1.What was your writing process in crafting THE FIRST LADIES as a co-author pair?
MB: As with our first novel, The Personal Librarian, the process was utterly collaborative. We researched and reviewed the entire ARC of the story in THE FIRST LADIES and each chapter together — discussing each theme and element in detail — but in this case, we divided up the initial chapter drafting differently. We decided that we’d each take one of the characters, unlike The Personal Librarian in which we wrote the story from one character’s point of view and selected chapters based on interest and area of expertise. But then, as before, we traded the chapters and edited the others’ — in addition to editing as a whole — so that THE FIRST LADIES was, hopefully, seamless.
VCM: To me, it wasn’t very different from writing The Personal Librarian. Even with two characters, two points of view, we still collaborated on every chapter. We discussed the chapters, and then, after each was written, we exchanged for the other’s input. So like our first collaboration, every chapter was written with input from the both of us.
2. Tell us what inspired you to write this story? Where did you first hear of the friendship between Mary McLeod Bethune and Eleanor Roosevelt?
MB: Most Americans feel as though they know something about the former First Lady and wife to FDR, Eleanor Roosevelt, who was truly unique in the scope of her projects, particularly the advancement of equality. When I first read an archival newspaper article about the friendship between Eleanor and Mary Mcleod Bethune — the brilliant founder of Bethune-Cookman College and advocate for civil rights during her lifetime — I was fascinated. I knew that the two women were powerful in their own way — although Mary is not nearly as well-known as Eleanor but should be — and that they worked together and became very close during a time period in our country when Black and white people were not meant to be friends. When we became more familiar with the breadth of their contributions and Victoria and I saw an opportunity to explore the sort of conversations and relationships that we have through Mary and Eleanor, we felt drawn to write THE FIRST LADIES.
VCM: Marie heard about this story before I did. But what inspired us to write this story were the readers. After being on the road with The Personal Librarian, of course people were hungry for stories about women who’d been lost in history. At the same time, we discovered that readers were as interested in our story as they were our novel. So choosing Mary and Eleanor was a way to give readers a historical look at an friendship that was very much like ours. Certainly, we are not the game changers and movers that they were. However, it wasn’t difficult for Marie and me to imagine their friendship, their conversations and their love for each other.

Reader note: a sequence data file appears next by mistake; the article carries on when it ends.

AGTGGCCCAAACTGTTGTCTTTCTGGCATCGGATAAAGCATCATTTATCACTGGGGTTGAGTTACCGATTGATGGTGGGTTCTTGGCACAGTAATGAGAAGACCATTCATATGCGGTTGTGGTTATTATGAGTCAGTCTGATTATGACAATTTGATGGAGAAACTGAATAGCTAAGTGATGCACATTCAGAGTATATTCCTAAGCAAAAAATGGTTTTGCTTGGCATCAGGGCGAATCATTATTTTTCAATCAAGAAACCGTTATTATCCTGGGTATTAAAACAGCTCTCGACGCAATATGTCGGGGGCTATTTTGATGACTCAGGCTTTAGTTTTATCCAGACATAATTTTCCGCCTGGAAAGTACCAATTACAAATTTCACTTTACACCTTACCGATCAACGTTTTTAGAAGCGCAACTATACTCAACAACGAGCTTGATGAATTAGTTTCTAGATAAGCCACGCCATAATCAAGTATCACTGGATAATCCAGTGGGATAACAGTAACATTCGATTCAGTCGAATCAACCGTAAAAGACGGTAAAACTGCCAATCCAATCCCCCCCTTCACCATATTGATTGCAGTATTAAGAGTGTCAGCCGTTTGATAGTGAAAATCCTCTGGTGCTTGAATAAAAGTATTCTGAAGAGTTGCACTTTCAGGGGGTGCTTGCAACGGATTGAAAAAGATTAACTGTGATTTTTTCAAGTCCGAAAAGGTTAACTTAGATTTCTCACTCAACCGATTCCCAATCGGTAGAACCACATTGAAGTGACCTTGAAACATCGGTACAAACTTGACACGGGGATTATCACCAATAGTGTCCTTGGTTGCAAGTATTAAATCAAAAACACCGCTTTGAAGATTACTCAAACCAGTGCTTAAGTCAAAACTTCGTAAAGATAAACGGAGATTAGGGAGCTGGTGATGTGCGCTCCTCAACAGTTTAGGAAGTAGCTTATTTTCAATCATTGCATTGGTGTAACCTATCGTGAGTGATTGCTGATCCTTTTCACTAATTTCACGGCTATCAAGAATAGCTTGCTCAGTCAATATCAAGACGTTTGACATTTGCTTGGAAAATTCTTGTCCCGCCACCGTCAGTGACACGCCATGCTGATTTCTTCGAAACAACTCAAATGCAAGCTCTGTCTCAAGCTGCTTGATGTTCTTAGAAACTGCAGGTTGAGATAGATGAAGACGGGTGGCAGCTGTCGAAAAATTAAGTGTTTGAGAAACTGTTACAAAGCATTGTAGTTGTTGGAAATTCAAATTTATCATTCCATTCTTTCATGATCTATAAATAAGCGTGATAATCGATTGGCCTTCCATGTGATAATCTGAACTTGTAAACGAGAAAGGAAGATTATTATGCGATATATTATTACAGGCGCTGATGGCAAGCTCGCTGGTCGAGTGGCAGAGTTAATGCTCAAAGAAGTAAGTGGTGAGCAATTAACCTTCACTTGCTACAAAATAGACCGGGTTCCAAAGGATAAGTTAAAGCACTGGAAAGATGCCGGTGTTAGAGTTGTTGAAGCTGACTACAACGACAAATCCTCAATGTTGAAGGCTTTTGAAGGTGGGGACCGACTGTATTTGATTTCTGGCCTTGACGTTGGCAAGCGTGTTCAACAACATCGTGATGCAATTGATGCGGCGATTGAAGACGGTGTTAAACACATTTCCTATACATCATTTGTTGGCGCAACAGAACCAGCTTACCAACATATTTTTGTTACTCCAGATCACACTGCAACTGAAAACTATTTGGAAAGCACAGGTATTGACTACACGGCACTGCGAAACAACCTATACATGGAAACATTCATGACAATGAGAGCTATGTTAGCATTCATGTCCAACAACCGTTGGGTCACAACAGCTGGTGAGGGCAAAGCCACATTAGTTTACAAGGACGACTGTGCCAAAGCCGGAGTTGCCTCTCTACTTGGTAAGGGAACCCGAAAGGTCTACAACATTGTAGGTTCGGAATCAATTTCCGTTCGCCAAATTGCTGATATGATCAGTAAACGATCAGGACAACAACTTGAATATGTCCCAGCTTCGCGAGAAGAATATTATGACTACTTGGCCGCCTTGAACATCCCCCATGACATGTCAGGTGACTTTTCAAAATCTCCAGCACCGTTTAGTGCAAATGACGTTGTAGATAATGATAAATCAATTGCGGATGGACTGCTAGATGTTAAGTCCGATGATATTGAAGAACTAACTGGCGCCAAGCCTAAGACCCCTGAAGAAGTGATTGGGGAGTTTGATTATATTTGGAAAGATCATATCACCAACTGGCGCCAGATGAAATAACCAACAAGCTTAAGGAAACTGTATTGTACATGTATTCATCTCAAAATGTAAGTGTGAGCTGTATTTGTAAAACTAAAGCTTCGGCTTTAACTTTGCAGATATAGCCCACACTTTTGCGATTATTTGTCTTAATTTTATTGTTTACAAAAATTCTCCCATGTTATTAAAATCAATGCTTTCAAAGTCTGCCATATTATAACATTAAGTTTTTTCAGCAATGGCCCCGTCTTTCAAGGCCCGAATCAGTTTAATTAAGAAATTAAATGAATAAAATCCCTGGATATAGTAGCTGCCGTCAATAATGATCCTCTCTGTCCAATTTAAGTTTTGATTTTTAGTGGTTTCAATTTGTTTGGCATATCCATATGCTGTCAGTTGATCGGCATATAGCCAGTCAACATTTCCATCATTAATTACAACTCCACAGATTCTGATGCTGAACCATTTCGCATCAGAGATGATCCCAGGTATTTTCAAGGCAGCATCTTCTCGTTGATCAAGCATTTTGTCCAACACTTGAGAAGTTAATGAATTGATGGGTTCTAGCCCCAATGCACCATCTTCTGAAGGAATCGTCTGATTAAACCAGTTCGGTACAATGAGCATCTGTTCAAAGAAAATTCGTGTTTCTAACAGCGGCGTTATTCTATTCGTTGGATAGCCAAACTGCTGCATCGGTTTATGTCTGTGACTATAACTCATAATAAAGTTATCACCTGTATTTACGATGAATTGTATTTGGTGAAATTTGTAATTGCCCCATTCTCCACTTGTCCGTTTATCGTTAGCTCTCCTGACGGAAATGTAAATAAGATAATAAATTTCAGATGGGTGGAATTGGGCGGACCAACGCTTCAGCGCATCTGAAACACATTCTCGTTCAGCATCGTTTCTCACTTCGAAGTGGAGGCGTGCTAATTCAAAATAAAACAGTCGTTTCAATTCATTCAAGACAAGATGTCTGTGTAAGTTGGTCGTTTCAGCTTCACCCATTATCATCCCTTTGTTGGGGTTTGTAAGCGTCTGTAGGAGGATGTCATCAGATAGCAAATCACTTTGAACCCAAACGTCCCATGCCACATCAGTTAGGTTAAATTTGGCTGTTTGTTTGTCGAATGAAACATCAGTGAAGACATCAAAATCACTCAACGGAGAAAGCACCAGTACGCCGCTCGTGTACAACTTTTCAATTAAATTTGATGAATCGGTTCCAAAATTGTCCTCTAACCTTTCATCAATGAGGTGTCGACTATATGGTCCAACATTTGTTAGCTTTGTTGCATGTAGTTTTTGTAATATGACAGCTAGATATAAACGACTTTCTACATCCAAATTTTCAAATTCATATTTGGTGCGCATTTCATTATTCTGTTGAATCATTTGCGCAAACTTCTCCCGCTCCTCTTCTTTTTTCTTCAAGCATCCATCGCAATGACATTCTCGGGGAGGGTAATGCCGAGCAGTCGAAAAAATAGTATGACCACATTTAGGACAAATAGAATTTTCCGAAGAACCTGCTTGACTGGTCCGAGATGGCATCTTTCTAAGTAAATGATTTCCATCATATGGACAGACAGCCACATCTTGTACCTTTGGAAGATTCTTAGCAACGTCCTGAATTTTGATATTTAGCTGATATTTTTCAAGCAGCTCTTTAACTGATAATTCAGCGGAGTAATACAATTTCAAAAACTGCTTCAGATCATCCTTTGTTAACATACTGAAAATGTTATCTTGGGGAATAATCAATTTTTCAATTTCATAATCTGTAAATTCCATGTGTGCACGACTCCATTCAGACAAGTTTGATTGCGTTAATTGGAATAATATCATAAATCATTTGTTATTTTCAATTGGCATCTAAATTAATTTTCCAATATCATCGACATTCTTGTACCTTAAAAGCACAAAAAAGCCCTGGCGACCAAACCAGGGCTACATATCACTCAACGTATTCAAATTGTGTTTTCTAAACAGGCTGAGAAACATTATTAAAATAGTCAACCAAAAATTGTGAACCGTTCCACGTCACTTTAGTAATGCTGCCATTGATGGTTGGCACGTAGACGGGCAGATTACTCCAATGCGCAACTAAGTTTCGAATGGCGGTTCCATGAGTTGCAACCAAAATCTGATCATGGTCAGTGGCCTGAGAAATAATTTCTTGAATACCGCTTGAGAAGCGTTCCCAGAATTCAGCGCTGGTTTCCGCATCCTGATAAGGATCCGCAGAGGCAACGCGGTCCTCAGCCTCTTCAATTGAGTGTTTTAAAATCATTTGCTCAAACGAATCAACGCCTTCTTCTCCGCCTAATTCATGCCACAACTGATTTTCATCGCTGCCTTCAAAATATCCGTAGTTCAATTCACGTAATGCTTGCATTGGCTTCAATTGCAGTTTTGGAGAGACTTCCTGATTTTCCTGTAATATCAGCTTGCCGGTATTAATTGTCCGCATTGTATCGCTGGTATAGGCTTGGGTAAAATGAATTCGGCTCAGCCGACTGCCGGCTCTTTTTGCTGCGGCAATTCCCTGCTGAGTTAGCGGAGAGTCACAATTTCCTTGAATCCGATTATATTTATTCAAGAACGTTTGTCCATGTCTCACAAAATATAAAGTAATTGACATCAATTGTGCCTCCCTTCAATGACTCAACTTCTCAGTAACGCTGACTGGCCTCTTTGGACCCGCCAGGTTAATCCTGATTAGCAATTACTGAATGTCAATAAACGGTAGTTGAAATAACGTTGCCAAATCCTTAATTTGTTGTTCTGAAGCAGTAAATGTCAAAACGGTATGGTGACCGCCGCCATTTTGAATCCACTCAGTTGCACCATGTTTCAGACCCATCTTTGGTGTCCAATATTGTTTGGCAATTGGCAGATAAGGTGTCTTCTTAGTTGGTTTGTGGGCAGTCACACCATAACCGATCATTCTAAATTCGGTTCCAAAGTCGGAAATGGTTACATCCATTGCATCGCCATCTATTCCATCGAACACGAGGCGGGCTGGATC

3. How many books have you each written and are they all together?
MB: I’ve written seven novels as Marie Benedict, and seven as Heather Terrell. My only other co-written novel is with Victoria!
VCM: I’ve written 30 novels and this is my second wonderful collaboration with Marie.
4. Can you tell us about the two main characters in the book? What was it like researching them?
MB: It was both magical and challenging. While both Mary and Eleanor were famous in their own ways during their lifetimes, the friendship between them really wasn’t well-known. So we had to look for their connection in the nooks and crannies of the past — using dusty microfiche machines that hadn’t been used in decades to delve into archives and visiting Mary’s college and other places the women might have gone together. But when the tendrils knitting the two women together became visible to us — and we were able to explore the fact and fiction of their world-changing relationship — that’s where Mary and Eleanor really came alive and the magic happened.